St. Joseph, whose voice is never heard in the four gospel accounts, was often overlooked during the first centuries of Christian art. In their efforts to underscore Jesus’ divine paternity, Christian artists downplayed Joseph’s presence in scenes of the Nativity and infancy narratives. St. Joseph’s discretion served the Church well in the first millennium of the faith, as Christians battled Arian and Gnostic heresies while striving to bring the Gospel to new peoples. In a world unsettled by the fall of the Roman Empire, Joseph made rare appearances, as the West scrambled to reconstitute a society and spread the faith.
Eastern art never lost sight of Joseph, however, slowly developing his iconography. A lovely icon from St. Catherine’ monastery in Sinai displays assorted activity around the Christ Child: angels applaud, kings bear gifts, shepherds play their pipes, midwives wash, but Joseph is set apart, the silent, contemplative saint.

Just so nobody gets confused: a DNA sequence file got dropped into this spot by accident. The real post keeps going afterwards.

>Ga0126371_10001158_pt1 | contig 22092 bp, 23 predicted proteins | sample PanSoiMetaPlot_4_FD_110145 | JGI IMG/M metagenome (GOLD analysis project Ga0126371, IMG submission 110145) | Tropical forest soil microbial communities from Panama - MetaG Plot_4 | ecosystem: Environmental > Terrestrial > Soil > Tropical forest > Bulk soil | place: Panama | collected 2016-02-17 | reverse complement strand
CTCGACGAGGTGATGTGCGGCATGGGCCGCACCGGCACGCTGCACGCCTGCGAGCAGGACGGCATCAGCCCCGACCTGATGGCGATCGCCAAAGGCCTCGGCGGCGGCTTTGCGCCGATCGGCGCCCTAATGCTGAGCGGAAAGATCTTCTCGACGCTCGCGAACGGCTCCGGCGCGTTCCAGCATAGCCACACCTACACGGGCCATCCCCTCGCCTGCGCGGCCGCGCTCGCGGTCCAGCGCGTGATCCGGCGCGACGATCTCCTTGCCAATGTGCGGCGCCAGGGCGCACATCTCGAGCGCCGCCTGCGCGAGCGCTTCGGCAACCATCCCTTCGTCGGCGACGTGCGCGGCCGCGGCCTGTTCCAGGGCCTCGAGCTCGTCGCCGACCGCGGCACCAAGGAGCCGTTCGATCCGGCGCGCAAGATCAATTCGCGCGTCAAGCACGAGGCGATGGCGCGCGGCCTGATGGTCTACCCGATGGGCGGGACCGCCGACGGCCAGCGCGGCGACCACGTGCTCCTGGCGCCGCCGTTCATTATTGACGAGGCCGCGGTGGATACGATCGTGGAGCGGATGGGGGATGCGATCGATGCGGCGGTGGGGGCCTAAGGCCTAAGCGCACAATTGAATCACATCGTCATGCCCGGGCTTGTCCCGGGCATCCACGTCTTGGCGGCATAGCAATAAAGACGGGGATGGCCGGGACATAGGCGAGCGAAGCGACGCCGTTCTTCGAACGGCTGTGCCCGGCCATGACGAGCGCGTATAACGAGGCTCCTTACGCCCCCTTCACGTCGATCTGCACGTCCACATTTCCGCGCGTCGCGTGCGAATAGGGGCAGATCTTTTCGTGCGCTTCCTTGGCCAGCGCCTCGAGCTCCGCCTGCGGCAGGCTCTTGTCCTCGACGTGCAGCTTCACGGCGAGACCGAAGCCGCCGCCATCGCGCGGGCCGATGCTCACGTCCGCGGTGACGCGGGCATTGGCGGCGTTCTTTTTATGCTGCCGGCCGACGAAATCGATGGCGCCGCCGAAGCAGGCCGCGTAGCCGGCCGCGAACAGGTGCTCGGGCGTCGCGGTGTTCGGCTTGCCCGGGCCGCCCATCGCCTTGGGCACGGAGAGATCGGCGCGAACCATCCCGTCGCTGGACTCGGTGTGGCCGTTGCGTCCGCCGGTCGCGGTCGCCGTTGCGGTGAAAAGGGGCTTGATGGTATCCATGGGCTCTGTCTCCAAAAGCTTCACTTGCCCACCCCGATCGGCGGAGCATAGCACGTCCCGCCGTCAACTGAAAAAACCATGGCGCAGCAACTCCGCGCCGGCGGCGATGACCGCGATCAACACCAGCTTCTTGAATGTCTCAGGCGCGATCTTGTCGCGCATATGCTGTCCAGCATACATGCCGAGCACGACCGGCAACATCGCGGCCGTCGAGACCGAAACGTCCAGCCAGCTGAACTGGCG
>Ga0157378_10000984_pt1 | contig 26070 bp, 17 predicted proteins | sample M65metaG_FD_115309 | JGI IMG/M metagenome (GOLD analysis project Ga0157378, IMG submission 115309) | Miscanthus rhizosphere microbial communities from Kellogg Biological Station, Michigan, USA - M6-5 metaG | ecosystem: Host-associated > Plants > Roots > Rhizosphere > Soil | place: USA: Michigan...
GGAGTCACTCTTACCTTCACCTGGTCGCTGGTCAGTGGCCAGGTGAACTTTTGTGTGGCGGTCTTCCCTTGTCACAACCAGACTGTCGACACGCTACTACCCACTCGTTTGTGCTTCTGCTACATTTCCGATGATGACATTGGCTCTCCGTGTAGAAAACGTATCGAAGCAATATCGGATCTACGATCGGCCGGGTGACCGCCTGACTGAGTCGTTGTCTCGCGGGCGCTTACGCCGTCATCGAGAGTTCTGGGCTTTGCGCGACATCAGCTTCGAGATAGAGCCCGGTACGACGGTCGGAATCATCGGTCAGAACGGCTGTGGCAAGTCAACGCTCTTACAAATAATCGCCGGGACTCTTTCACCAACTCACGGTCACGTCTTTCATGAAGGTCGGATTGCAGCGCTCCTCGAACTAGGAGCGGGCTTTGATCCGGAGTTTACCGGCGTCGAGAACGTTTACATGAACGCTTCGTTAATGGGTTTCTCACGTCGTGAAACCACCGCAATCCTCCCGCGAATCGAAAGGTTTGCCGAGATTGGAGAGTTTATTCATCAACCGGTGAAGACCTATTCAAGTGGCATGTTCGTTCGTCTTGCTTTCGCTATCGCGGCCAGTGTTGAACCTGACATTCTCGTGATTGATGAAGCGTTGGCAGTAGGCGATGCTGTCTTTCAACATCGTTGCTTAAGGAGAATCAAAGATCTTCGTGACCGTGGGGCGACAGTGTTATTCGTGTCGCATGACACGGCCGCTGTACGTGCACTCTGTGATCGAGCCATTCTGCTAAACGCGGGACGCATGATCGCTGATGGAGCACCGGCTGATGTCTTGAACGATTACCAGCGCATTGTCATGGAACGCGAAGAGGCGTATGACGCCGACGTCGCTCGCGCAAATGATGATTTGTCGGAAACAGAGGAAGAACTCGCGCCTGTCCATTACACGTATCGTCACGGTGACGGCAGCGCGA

St. Joseph emerges in the Age of Chivalry
The Middle Ages saw the Church flourish, owning lands and governing people, as the clergy grew into what would become the First Estate. With wealth and power, however, came corruption, plunging the 9th-century Church into a nadir of crime, scandal, and interference by temporal powers. Who would safeguard the purity of the Church and protect her from the attacks of self-interested sovereigns? St. Joseph. The Age of Chivalry saw Joseph ride in like a knight, ready to serve and to protect.
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